Analysis. The former Chrysler, FCA US, has presented some pieces of a puzzle regarding both the Jeep Cherokee and the Belvidere plant which made it.
The “KL” Cherokee was a reasonably good seller for years, but as time went on, sales fell below the point at which it could sustain an entire assembly plant, even on a single shift. Had Sergio Marchionne used the company’s flexible manufacturing techniques, Belvidere could have built the Chrysler 200 and Dodge Dart on the same assembly line, likely making the trio profitable; but instead he dropped both the 200 and Dart.
The rumors that reached Stellpower suggested that Belvidere would go all-electric, taking advantage of the state’s favorable tax treatments for EV plants, making vehicles on STLA Small or Medium. Elsewhere, some seemed to hear that it would make large cars, which turned out to be unlikely at best. There is a Cherokee “KM” in the system, but the status of that vehicle is unclear—it could be pretty much anything, including an STLA Large vehicle that could be made in Canada, or a fixed-roof, lightweight spinoff of the Wrangler that could be made in Toledo. (The original XJ Cherokee was a unit-body design engineered specifically for that purpose, sharing only with a pickup that boasted best in class weight and ground clearance. The original original Cherokee was a low-end Wagoneer with a body-on-frame design, sharing with the full-sized Gladiator pickup.)
The mystery is heightened by contract negotiations with the UAW, which may allow FCA US (the former Chrysler still carries that name, rather than Stellantis US) to trade off medical coverage or wages for jobs at Belvidere. If Belvidere is reopened, there are serious incentives from the state for it to be EV-only, not an EV-and-gasoline truck plant.
Meanwhile, the State of Illinois has purchased 170 acres next to the site, which could be used for any number of things—for example, a battery plant. This might not mean much; the state may be thinking it will be more valuable to have a supersized property for the next owner, for example. Or it might mean that FCA is thinking of repurposing the plant into something that requires more space.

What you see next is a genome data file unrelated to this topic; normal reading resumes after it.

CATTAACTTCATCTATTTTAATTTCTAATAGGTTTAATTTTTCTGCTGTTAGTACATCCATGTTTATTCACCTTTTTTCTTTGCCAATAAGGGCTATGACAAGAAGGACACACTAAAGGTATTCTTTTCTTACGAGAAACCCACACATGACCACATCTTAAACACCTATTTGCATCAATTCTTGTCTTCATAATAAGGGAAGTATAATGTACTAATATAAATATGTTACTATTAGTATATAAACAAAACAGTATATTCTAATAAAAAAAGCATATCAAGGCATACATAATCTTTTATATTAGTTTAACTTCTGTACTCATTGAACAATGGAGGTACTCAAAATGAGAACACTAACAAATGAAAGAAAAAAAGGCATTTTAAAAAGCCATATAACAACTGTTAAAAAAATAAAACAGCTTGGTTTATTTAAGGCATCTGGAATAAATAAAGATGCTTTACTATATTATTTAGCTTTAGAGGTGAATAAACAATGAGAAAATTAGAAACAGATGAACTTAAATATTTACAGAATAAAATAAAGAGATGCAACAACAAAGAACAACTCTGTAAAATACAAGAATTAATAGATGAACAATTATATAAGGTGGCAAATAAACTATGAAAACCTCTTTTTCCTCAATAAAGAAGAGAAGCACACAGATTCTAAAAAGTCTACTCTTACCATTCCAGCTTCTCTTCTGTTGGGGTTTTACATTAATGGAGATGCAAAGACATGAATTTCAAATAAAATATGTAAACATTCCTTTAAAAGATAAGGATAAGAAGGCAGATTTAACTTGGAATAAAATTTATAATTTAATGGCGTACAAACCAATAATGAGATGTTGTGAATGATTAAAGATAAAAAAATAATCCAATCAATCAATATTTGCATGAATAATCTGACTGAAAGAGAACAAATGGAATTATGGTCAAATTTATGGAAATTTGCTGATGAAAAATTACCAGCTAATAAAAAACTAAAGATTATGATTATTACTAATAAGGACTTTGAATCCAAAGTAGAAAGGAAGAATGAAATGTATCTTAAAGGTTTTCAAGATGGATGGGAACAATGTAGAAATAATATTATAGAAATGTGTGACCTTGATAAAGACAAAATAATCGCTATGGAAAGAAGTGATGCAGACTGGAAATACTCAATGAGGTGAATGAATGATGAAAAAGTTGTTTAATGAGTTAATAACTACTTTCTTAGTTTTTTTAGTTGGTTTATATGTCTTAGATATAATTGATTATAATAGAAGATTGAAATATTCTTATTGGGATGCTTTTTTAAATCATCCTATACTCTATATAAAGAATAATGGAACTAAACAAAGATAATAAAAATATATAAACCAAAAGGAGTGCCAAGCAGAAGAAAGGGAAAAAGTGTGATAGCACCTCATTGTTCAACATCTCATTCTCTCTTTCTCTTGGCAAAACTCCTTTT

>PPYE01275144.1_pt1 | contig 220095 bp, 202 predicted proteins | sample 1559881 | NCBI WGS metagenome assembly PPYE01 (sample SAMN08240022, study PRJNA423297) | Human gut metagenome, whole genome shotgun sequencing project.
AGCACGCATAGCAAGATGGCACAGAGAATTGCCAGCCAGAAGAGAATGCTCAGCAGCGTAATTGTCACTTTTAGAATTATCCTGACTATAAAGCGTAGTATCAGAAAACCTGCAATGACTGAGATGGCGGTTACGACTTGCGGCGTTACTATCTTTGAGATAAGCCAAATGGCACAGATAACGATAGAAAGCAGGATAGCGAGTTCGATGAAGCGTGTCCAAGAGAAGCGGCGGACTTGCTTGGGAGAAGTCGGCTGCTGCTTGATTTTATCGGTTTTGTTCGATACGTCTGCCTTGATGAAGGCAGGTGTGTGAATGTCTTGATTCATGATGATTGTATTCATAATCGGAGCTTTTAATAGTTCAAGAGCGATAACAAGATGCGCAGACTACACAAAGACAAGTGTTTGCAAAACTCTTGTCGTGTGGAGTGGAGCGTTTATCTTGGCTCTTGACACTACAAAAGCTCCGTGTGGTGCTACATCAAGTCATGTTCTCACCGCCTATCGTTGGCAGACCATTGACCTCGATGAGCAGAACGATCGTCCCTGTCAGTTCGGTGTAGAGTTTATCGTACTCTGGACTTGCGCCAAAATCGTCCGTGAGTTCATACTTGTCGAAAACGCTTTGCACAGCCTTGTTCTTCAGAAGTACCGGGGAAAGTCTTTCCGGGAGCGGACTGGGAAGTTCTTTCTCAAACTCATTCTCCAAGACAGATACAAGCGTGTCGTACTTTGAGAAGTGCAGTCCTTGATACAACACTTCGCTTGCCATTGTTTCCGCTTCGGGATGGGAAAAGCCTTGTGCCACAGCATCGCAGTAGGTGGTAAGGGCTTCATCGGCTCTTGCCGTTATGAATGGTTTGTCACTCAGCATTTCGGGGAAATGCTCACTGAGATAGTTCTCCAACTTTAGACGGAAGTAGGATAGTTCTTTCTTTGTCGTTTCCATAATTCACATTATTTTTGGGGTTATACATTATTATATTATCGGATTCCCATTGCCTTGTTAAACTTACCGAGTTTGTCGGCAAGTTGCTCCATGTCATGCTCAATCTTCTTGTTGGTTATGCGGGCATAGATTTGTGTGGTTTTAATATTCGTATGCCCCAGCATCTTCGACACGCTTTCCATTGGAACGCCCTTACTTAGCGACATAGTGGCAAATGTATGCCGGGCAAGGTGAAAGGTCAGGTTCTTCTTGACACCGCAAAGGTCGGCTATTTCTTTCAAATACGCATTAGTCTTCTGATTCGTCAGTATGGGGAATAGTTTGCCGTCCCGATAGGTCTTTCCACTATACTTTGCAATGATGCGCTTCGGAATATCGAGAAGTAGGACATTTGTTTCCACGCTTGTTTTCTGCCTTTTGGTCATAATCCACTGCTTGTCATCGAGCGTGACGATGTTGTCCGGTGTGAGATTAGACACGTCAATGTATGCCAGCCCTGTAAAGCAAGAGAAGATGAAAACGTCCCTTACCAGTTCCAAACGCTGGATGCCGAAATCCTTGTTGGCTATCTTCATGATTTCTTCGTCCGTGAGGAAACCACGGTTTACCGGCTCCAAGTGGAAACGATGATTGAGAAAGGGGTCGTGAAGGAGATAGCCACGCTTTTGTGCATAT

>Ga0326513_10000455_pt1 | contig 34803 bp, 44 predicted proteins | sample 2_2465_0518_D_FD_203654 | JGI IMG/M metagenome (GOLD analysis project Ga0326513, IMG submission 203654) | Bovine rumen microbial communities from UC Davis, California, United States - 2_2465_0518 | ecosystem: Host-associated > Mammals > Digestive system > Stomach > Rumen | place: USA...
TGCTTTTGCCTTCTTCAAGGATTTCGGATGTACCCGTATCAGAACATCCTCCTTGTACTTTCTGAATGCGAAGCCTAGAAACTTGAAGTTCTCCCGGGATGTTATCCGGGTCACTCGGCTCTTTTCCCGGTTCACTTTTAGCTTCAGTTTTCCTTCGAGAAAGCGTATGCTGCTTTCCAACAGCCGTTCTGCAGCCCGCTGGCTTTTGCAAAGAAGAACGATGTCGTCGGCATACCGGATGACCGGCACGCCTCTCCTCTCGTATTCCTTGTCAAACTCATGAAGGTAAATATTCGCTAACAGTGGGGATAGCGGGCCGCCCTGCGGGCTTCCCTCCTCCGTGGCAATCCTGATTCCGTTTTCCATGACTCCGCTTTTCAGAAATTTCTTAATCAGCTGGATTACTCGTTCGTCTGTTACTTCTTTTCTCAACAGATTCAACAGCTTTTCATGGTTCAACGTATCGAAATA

One reason for adding space to the plant, if it reopens, would be making the Ram 1500 REV; it would need an expansion similar to that of Sterling Heights when that factory went from cars to big trucks. Suppose, for the moment, that Stellantis could make the Ram 1500 Rev, Wagoneer S, Grand Cherokee BEV, and/or other electrics at Belvidere—it would likely need two body shops and many major modifications. (More likely, the STLA Large vehicles will be made in Canada, but it’s still possible that they could move Wagoneer into Belvidere when Ram 1500 Rev starts up. If Ram 1500 Classic was dropped at that point, Warren could be shut down and renovated for the Next Big Thing.)
For that matter, if we return to the Ram 1500 REV, it’s even possible that Belvidere might end up making electric trucks, and needs more space to convert from compact/midsized cars and crossovers to big pickups. That would explain why Warren is still pumping out vehicles with no shutdowns to modernize the equipment.
Stellantis has not yet officially earmarked any factories for STLA Small or Medium vehicles. Toluca is always a possibility, but after that, the company rapidly starts running out of factory space unless it only wants to make large cars and trucks and one or two smaller vehicles. Two Canadian plants are likely all that’s needed, at least for now, for STLA Large; three plants, Sterling Heights, Warren, and Saltillo, can handle Frame (four if Wrangler is on Frame). Where will STLA Medium be built, if sales rise above the output of a single plant, as one would hope? Belvidere may be the most likely answer—unless the company chooses to break its norms and start a non-union facility on some greenfield site.